Journal of Systems and Information Technology

Emerald Group Publishing Limited
Emerald Publishing
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The significance of the context for managing organisational knowledge

Standing, Craig; Benson, Steve

2002 Journal of Systems and Information Technology

doi: 10.1108/13287260280000766

The traditional realm of information systems has been the management of data and information. For the past few years information systems researchers and practitioners have been increasingly concerned with the management of knowledge. Knowledge management, however is not the sole concern of the information systems community but is also the concern of management and accounting researchers. According to much of the literature on knowledge management a conducive organisational culture is a prerequisite for the effective management of knowledge. In particular, organisations which emphasise the role and importance of the individual, often in a competitive arena, are less likely to foster sharing of knowledge. Much attention in the information systems community has been focused on the types of organisational knowledge and the usefulness of information technology in managing it. This paper rather than addressing these themes examines the context for knowledge management. The issue of appropriate organisational cultures for effective knowledge management is the main theme. A study of a university is used to examine the influence of organisational culture and climate on proposed knowledge management initiatives. The University in the study is operating in a climate of rationalisation, corporatisation and marketisation these characteristics having a profound influence on the organisational culture. The staff felt that the competitive environment, the lack of trust and the formality of many business practices would work against knowledge sharing. It is argued that in the future that most corporate cultures will transform to better accommodate a number of features that combine to form a view of the new organisation. The effective management of knowledge is just one of the requirements of this new organisational form. Unfortunately, until organisations as a whole begin to transform many IT driven knowledge management practices will flounder on the rocks of outdated management practices and organisational culture.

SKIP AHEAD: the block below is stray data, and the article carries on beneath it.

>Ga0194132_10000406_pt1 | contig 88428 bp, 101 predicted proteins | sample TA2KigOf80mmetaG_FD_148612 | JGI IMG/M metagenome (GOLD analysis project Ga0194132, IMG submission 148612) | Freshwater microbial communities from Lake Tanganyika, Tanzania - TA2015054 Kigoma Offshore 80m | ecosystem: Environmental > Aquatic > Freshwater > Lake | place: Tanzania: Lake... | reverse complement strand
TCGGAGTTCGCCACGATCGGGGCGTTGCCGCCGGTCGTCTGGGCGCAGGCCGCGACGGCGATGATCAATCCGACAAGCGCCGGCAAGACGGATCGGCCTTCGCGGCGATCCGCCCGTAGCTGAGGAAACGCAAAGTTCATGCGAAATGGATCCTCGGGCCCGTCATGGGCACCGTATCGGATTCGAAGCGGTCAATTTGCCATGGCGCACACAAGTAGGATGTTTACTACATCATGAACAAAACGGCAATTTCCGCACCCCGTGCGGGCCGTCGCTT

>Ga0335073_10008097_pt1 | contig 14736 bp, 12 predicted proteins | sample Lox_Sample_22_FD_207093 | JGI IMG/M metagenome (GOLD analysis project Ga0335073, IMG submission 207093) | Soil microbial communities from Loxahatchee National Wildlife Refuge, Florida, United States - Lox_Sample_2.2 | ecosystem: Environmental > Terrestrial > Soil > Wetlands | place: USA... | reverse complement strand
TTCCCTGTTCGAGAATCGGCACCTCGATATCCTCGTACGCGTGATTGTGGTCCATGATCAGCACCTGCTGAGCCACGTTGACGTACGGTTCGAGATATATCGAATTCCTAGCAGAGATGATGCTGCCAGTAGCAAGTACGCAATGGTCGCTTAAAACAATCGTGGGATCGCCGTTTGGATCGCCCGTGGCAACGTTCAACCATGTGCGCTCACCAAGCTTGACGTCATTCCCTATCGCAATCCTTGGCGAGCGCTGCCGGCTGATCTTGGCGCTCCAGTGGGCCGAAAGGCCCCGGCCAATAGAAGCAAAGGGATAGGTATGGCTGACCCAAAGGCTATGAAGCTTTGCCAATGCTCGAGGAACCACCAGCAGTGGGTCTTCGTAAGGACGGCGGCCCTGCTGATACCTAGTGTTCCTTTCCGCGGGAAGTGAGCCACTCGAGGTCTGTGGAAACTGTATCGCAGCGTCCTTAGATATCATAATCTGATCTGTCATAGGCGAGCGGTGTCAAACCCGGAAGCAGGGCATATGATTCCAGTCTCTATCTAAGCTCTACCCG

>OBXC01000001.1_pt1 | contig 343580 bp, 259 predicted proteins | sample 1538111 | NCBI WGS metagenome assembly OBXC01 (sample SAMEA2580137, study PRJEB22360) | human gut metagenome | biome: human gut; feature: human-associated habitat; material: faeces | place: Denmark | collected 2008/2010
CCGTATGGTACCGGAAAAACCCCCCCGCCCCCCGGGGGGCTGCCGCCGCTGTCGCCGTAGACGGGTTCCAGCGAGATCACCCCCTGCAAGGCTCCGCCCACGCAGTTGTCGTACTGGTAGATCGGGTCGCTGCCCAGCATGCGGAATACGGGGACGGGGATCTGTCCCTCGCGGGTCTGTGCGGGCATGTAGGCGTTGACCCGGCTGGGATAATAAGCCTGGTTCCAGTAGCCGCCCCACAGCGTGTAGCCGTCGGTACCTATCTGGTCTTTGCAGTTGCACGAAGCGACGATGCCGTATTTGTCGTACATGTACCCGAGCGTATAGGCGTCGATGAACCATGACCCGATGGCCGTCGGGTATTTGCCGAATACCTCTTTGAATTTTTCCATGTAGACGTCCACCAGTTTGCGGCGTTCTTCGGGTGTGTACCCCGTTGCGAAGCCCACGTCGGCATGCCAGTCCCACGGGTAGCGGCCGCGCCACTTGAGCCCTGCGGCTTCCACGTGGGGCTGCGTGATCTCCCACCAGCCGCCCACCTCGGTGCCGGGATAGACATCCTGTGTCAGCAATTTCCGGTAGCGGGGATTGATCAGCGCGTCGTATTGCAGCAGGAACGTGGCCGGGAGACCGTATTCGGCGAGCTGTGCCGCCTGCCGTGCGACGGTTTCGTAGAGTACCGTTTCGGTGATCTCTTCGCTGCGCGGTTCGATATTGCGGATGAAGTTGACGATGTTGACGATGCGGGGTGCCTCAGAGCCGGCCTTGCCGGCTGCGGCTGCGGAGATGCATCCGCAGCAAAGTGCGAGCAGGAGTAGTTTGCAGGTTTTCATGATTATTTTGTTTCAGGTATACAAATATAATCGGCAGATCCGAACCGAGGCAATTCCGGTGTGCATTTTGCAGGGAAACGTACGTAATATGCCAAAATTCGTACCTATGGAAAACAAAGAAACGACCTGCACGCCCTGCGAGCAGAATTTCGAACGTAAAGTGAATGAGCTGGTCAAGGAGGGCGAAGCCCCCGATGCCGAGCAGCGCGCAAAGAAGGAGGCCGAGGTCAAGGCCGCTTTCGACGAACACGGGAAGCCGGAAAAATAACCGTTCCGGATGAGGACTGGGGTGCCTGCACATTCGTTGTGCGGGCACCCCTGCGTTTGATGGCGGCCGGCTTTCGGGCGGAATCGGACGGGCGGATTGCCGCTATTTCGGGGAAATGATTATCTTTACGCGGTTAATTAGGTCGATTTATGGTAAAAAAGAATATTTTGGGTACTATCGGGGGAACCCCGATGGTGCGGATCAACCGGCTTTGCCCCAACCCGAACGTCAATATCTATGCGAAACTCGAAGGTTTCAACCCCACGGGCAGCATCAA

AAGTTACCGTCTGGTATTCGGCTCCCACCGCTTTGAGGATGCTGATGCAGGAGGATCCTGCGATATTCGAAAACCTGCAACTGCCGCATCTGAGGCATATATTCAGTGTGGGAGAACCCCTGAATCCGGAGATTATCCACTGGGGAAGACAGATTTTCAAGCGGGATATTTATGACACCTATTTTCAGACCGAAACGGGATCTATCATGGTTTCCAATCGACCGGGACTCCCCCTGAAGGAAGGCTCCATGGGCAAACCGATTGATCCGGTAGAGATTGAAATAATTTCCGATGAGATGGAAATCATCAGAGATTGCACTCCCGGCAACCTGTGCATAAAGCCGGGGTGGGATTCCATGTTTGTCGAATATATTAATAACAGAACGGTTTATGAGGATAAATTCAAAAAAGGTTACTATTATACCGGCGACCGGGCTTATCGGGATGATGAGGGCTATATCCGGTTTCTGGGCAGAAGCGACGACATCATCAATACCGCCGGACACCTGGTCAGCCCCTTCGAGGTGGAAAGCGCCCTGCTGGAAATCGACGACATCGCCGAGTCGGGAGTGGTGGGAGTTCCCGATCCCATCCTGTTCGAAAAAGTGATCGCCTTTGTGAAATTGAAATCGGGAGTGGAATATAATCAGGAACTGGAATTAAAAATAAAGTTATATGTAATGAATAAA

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A case study in ebusiness process reengineering readiness

Eljabiri, Osama; Crowell, Davis; Deek, Fadi P.

2002 Journal of Systems and Information Technology

doi: 10.1108/13287260280000767

A field study was conducted to determine organizational readiness for implementing Ebusiness solutions by utilizing drivers suggested in the business process reengineering literature. Based on a literature review, we theorized a schematic framework to reflect the anticipated relationships between the independent variables of technology team capabilities, nature and scope of legacy business applications, hightech resources, valuechain, management expertise, supply chain management and enterprise resource management, and the dependant variable of EBusiness readiness. A survey collection method comprised of a 29item questionnaire was used. The study was carried out with a sample population from employees in various departments of a large, multinational pharmaceutical company. Data analysis of project hypotheses showed that 47.7 of the variance of EBusiness readiness was explained by the five independent variables, and that management expertise had the most significant influence. Recommendations directed at the senior management and EBusiness Teams include the importance of having an EBusiness team to manage new technology, and the need to create synergy between the organizational functions and departments. Though this analytical field study was conducted in a framework of one case study, results can be used to establish a foundation for a comprehensive study across business firms.
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